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Six-cess: Buckeyes continue dominance over rival Michigan

The Lantern 2009

Ohio State piled up 251 yards on the ground, forced five Wolverine turnovers, and left the blue-clad members of a crowd of 110,922 disappointed for the sixth consecutive season, as the Buckeyes beat Michigan 21-10 at The Big House.

As a result, OSU clinched an outright Big Ten championship, while Michigan will spend bowl season at home for the second consecutive season.

Michigan needed a victory to gain bowl eligibility, but took the wrong route to an upset, committing five turnovers.

Freshman quarterback Tate Forcier, who promised earlier in the week that he would lead his Wolverines to a bowl game, threw four interceptions, including three in the fourth quarter.

“He’s a young guy and he threw a couple balls he shouldn’t have,” OSU coach Jim Tressel said. “Turnovers and the rushing game are always going to be the key.”

Forcier also handed OSU the game’s opening score when he fumbled the ball in the end zone on Michigan’s initial possession. Defensive lineman Cameron Heyward landed on the football in the end zone to give the Buckeyes the early 7-0 lead.

“[Heyward] did a great job of getting on the ball,” linebacker Brian Rolle said. “Forcier dropped back to scramble and dropped it, but Cam did a great job covering it up and making sure it was a touchdown.”

Ohio State pounded away at the Big Ten’s last-ranked defense with a three-headed rushing attack. Dan “Boom” Herron racked up 96 yards on 19 carries, Brandon Saine amassed 84 yards on 12 rushes and quarterback Terrelle Pryor totaled 74 yards on 19 carries.

The Buckeyes eclipsed 225 rushing yards for the fifth straight game.

“It’s really fun out there running the ball,” Saine said. “The offensive line is doing great, getting a lot of movement. With [Pryor] back there being able to do what [he] does, it really helps me and ‘Boom.'”

Leading 7-3, Pryor faked a rollout to the right and handed to Saine, who cut back to the left toward a wide-open pathway to the end zone for a 29-yard score. The misdirection play appeared to throw off the Wolverine defense, and even surprised Tressel.

“On Saine’s touchdown, our student intern put the wrong play up on the board,” Tressel said. “That was not the play we called. He called that.”

Tressel said he couldn’t remember what the original playcall was supposed to be, but that it wouldn’t have worked as well as the misdirection mishap fared.

Pryor committed the Buckeyes’ first and only turnover in the third quarter, when his pass sailed off the hands of Michigan cornerback Donovan Warren and into the grasp of senior linebacker Jonas Mouton.

The Wolverines cashed in on the pick, driving 49 yards in eight plays for a touchdown. Forcier connected with running back Vincent Smith for 18 yards to cut the lead to 14-10.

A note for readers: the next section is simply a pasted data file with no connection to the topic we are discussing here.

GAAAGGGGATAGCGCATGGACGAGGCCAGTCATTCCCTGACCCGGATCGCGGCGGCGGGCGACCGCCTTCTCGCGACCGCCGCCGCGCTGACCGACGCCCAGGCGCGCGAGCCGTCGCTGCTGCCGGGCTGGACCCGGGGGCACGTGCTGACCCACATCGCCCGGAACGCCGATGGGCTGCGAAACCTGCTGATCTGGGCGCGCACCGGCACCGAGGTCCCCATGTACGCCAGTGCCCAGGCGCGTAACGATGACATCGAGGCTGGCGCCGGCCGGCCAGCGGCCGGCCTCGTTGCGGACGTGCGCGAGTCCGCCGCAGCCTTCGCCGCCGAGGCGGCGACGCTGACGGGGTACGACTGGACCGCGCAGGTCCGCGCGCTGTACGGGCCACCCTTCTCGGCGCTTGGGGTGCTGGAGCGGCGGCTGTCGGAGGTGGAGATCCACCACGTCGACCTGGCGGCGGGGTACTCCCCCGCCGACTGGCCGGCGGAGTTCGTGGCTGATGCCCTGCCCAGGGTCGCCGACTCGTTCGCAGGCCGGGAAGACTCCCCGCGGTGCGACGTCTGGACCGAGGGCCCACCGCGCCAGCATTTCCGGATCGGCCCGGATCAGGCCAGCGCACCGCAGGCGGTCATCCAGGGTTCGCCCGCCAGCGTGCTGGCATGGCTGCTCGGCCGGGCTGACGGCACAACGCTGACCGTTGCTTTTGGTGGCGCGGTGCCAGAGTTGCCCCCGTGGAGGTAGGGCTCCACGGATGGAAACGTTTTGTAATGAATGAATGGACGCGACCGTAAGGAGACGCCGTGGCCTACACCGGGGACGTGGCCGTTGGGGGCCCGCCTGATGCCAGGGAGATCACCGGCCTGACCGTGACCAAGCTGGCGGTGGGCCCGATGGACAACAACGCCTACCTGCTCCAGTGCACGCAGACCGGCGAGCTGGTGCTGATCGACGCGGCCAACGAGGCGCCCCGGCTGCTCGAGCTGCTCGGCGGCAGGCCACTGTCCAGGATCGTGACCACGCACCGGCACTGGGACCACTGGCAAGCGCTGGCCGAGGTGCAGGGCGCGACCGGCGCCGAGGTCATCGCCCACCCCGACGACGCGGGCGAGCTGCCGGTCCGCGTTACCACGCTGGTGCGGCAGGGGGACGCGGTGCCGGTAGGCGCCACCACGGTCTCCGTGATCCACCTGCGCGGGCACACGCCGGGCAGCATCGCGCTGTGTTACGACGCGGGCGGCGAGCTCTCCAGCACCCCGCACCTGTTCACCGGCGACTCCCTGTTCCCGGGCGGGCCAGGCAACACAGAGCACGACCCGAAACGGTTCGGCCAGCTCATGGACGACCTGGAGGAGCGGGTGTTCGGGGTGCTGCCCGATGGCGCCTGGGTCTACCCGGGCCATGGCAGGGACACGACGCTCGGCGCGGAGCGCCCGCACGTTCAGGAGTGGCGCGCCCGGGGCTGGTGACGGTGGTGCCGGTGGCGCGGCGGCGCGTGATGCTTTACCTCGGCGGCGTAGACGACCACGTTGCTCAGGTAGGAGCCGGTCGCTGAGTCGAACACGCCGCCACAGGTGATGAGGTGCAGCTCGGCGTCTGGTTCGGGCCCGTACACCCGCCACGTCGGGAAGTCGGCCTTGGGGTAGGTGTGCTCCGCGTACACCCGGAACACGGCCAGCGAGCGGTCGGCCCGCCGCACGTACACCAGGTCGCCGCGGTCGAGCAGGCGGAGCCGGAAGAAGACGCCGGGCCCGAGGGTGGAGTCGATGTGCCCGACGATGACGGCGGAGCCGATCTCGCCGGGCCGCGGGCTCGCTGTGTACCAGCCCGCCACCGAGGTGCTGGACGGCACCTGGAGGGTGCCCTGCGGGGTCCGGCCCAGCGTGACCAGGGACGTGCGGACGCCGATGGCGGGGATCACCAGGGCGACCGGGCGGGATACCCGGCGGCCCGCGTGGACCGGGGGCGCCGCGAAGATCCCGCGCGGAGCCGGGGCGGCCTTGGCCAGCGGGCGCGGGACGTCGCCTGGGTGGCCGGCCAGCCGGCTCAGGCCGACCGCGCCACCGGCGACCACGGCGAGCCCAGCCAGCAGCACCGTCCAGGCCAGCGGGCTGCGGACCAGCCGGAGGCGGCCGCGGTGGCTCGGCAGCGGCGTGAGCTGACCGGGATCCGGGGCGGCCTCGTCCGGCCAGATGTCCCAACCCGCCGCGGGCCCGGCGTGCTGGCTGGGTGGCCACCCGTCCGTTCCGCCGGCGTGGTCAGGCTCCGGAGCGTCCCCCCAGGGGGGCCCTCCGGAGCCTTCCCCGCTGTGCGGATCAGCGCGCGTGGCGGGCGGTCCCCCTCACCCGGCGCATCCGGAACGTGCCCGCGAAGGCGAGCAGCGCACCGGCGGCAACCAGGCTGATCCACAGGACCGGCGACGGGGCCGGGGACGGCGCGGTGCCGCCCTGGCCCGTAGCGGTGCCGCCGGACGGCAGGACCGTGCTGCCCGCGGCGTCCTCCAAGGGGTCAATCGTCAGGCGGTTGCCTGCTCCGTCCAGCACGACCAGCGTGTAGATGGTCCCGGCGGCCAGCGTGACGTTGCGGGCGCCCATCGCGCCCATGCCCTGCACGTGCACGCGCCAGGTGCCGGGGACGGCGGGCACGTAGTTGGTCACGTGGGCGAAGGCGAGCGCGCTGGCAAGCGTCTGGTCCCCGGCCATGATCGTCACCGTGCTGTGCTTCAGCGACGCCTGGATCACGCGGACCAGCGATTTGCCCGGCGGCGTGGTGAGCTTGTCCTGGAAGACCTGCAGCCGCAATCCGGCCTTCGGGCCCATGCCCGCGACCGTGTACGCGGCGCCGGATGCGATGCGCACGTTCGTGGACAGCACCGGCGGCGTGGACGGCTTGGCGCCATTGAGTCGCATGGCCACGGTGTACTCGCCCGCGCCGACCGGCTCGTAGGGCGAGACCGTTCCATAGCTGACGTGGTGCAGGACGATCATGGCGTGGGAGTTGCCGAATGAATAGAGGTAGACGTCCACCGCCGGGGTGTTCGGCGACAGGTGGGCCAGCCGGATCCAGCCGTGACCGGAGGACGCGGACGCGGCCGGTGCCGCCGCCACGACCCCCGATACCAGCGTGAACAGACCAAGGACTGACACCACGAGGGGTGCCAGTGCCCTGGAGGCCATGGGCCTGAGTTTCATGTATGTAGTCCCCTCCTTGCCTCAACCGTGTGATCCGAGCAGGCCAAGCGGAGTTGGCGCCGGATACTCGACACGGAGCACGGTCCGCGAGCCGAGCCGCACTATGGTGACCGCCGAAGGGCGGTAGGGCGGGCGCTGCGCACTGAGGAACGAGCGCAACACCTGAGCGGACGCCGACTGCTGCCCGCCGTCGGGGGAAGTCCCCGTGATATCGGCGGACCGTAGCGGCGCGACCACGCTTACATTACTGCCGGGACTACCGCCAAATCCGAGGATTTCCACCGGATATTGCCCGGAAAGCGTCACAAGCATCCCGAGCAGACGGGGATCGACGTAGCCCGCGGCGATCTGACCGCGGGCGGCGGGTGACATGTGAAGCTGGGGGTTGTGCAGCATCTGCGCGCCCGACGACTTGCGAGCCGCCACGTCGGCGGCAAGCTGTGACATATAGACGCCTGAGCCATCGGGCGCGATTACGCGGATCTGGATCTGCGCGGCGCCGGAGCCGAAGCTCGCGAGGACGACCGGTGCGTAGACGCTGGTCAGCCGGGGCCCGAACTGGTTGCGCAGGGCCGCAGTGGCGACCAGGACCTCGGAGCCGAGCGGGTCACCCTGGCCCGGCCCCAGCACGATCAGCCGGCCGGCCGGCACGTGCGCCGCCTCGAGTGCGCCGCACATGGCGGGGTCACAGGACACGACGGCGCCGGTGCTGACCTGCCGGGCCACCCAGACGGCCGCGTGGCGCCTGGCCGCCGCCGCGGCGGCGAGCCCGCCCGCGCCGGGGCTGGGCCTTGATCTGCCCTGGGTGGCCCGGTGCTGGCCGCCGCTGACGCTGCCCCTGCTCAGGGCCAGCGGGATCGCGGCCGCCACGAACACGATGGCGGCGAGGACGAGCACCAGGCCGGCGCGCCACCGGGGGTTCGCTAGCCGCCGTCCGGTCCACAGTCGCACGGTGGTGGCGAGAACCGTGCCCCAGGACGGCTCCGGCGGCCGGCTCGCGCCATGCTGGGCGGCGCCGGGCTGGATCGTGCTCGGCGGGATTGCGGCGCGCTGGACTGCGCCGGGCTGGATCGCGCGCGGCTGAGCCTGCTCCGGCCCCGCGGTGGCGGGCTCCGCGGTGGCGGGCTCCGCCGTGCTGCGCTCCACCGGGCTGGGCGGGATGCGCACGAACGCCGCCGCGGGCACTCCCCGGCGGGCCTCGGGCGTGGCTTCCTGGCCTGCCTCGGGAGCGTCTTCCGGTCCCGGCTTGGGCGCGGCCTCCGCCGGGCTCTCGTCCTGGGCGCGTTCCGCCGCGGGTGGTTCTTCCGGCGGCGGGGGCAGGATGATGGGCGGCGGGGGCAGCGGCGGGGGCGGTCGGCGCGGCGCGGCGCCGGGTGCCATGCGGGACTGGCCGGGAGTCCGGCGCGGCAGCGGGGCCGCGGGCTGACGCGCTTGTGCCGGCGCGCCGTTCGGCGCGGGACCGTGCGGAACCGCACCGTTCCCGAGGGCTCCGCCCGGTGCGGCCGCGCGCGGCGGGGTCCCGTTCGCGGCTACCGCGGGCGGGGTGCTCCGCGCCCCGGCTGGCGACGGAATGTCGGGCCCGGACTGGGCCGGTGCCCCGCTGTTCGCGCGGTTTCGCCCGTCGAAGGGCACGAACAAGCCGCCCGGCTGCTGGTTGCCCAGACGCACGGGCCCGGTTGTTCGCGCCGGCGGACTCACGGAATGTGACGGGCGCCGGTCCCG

OSU bounced right back, though, with an 89-yard drive that culminated with a touchdown.

After nine rushing plays and a sack, Pryor tossed a lob pass over the heads of Michigan linemen and into the hands of Herron, who sprinted into the end zone for a 12-yard score. Tressel had rushed out onto the field before the snap, trying to call timeout, but to no avail. The Bucks caught a break in taking a 21-10 lead.

“[Pryor] did a great job on that drive, he just kind of took over,” Tressel said. “Rather than us trying to guess calling the plays, we just called read plays for him, and he decided who carried it. That was a great drive.”

After falling behind by 11, Michigan failed to muster any offensive rhythm. The Wolverines’ final five drives ended with a punt, three interceptions and a turnover on downs.

Senior safety Kurt Coleman nabbed two interceptions, both deep in OSU territory, ending a pair of Michigan scoring threats.

“He’s a guy you always have to look for to make plays,” Rolle said. “One interception, I was like, ‘Did he catch that?’ He’s a guy who is always going to be around the ball once it’s in the air, and he did a great job of going up and catching it at the highest point and coming down with it.”

Coleman and the rest of the Buckeye seniors will leave OSU having never lost to their rivals from up north.

“The rest of their lives, they can be arrogant or whatever they want to be,” Tressel said.

Since taking over as coach in 2001, Tressel has led OSU to victory in eight of the nine meetings with Michigan.

The Buckeyes concluded their regular season schedule with a trio of critical November victories, having knocked off Penn State, Iowa and Michigan, and now await to learn the identity of their Rose Bowl opponent.

“We knew when we looked at the November schedule that it was not going to be an easy thing, but our guys don’t back down from anything,” Tressel said. “When you’re undefeated in November, good things will happen over the holidays.”

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